Diana Ozuna, with her 20-month-old daughter Lianah, lives in Miami's Wynwood district -- an area in which the Zika virus is being transmitted by mosquitoes. On Saturday, July 30, 2016, Ozuna talks about the threat of the virus. She says she takes the threat seriously and applies protective spray on her and her daughter. (Marsha Halper/Miami Herald/TNS via Getty Images)
Miami-Dade County Mosquito Control inspector Sharon Nagel drops a chemical tablet into a drain that shows signs of mosquitos in Miami's Wynwood district on Saturday, July 30, 2016. A day earlier, Florida Gov. Rick Scott said that the Zika virus is being transmitted by mosquitoes in a one-square-mile area north of downtown Miami. (Marsha Halper/Miami Herald/TNS via Getty Images)
MIAMI, FL - JULY 30: Sharon Nagel, a Miami-Dade County mosquito control inspector, walks through the Wynwood neighborhood looking for mosquitos or breeding areas where she kills the mosquitos with larvicide granules or a fogger spraying pesticide as the county fights to control the Zika virus outbreak on July 30, 2016 in Miami, Florida. There have been a reported four individuals that have been infected with the Zika virus by local mosquitoes which makes them the first known cases of the virus being transmitted by mosquitoes in the continental United States. (Photo by Joe Raedle/Getty Images)
MIAMI, FL - JULY 30: Sharon Nagel, a Miami-Dade County mosquito control inspector, walks through the Wynwood neighborhood looking for mosquitos or breeding areas where she kills the mosquitos with larvicide granules or a fogger spraying pesticide as the county fights to control the Zika virus outbreak on July 30, 2016 in Miami, Florida. There have been a reported four individuals that have been infected with the Zika virus by local mosquitoes which makes them the first known cases of the virus being transmitted by mosquitoes in the continental United States. (Photo by Joe Raedle/Getty Images)
MIAMI, FL - JULY 30: Sharon Nagel, a Miami-Dade County mosquito control inspector, walks through the Wynwood neighborhood looking for mosquitos or breeding areas where she kills the mosquitos with larvicide granules or a fogger spraying pesticide as the county fights to control the Zika virus outbreak on July 30, 2016 in Miami, Florida. There have been a reported four individuals that have been infected with the Zika virus by local mosquitoes which makes them the first known cases of the virus being transmitted by mosquitoes in the continental United States. (Photo by Joe Raedle/Getty Images)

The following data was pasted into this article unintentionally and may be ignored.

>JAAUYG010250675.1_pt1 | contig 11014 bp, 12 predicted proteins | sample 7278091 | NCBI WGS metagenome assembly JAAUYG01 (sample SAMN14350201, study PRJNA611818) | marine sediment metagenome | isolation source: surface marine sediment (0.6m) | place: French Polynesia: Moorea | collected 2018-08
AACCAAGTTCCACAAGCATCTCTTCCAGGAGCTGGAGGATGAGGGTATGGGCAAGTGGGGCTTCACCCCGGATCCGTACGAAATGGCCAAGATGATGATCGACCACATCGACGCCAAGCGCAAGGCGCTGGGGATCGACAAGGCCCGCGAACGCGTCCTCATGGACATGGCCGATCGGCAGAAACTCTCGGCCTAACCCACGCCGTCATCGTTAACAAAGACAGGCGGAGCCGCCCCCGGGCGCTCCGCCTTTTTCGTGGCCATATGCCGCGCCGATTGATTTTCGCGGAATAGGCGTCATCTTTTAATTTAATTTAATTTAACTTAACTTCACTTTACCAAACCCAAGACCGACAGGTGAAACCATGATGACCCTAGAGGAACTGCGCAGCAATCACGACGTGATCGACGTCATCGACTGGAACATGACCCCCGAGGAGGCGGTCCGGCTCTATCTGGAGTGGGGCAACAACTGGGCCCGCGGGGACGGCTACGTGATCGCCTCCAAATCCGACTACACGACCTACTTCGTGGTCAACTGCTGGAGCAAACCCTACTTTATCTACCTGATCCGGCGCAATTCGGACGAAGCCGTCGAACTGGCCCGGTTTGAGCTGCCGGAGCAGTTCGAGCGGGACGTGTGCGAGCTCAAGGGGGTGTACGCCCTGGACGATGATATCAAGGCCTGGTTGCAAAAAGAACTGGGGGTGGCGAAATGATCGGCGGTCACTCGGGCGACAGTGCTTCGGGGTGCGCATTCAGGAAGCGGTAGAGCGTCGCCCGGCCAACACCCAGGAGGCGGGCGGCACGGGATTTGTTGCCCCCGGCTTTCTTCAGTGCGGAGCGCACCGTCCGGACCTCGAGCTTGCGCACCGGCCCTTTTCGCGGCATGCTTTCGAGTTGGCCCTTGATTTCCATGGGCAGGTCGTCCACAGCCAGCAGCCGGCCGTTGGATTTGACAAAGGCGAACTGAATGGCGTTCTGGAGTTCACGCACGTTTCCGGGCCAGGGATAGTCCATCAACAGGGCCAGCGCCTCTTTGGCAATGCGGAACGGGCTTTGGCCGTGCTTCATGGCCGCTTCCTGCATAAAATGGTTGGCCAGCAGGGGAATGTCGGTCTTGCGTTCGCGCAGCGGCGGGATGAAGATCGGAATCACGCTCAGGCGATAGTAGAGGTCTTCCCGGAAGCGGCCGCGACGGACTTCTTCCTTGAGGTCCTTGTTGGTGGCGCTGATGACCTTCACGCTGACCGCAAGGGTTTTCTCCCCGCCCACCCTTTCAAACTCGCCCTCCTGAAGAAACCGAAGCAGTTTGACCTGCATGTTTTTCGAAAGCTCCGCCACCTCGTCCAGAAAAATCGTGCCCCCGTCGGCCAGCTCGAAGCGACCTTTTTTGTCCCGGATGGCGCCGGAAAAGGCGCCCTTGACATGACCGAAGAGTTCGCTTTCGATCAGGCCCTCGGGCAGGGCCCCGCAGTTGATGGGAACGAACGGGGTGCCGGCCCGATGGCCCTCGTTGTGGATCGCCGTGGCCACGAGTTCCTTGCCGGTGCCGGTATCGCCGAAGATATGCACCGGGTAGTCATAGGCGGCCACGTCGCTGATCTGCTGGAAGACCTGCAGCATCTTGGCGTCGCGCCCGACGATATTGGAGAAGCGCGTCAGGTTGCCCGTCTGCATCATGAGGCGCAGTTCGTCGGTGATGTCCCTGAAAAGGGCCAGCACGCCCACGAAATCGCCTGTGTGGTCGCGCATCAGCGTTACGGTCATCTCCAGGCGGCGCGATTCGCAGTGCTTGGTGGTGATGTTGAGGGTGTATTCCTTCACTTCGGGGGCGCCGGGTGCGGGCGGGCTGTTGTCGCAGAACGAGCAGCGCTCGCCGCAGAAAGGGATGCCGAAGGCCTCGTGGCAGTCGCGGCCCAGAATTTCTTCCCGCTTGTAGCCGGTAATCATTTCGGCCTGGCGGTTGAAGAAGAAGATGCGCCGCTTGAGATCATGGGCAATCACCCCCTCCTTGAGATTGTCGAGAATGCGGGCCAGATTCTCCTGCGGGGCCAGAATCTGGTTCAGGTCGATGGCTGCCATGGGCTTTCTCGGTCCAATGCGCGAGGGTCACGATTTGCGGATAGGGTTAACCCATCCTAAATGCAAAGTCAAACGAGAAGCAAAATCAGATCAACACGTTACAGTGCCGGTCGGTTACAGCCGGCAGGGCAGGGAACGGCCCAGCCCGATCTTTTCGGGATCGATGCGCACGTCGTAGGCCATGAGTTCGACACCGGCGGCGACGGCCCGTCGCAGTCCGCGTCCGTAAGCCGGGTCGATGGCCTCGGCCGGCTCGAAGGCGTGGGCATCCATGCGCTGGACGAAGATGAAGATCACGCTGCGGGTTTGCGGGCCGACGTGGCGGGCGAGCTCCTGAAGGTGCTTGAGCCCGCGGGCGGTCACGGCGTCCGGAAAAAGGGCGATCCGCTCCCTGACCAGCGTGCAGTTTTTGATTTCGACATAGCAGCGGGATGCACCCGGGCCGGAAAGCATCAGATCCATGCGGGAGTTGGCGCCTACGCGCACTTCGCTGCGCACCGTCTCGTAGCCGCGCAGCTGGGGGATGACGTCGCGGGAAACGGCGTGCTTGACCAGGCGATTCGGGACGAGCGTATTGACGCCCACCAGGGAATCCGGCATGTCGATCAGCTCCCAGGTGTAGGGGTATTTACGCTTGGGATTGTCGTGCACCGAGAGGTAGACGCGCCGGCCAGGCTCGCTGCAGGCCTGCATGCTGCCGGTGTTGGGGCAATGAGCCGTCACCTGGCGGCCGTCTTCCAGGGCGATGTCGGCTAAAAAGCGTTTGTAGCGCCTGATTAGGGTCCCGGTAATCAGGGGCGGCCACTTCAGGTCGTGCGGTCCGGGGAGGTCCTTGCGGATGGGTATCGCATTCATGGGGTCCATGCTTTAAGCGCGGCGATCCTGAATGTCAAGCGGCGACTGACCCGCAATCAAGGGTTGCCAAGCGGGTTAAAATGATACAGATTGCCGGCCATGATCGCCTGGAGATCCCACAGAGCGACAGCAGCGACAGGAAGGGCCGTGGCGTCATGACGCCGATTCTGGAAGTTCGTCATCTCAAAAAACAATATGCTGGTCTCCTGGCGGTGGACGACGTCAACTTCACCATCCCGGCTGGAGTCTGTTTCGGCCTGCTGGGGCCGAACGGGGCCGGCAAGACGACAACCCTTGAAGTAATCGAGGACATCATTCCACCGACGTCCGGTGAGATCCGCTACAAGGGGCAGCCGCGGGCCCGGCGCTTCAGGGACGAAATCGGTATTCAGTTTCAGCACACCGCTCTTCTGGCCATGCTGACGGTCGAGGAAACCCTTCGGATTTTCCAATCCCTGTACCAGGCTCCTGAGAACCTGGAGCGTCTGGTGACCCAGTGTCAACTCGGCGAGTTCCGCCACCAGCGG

MIAMI, FL - JULY 30: Robert Muxo, a Miami-Dade County mosquito control inspector, prepares to use a fogger to spray pesticide to kill mosquitos in the Wynwood neighborhood as the county fights to control the Zika virus outbreak on July 30, 2016 in Miami, Florida. There have been a reported four individuals that have been infected with the Zika virus by local mosquitoes which makes them the first known cases of the virus being transmitted by mosquitoes in the continental United States. (Photo by Joe Raedle/Getty Images)
MIAMI, FL - JULY 30: Robert Muxo, a Miami-Dade County mosquito control inspector, prepares to use a fogger to spray pesticide to kill mosquitos in the Wynwood neighborhood as the county fights to control the Zika virus outbreak on July 30, 2016 in Miami, Florida. There have been a reported four individuals that have been infected with the Zika virus by local mosquitoes which makes them the first known cases of the virus being transmitted by mosquitoes in the continental United States. (Photo by Joe Raedle/Getty Images)
MIAMI, FL - JULY 30: Robert Muxo, a Miami-Dade County mosquito control inspector, uses a fogger to spray pesticide to kill mosquitos in the Wynwood neighborhood as the county fights to control the Zika virus outbreak on July 30, 2016 in Miami, Florida. There have been a reported four individuals that have been infected with the Zika virus by local mosquitoes which makes them the first known cases of the virus being transmitted by mosquitoes in the continental United States. (Photo by Joe Raedle/Getty Images)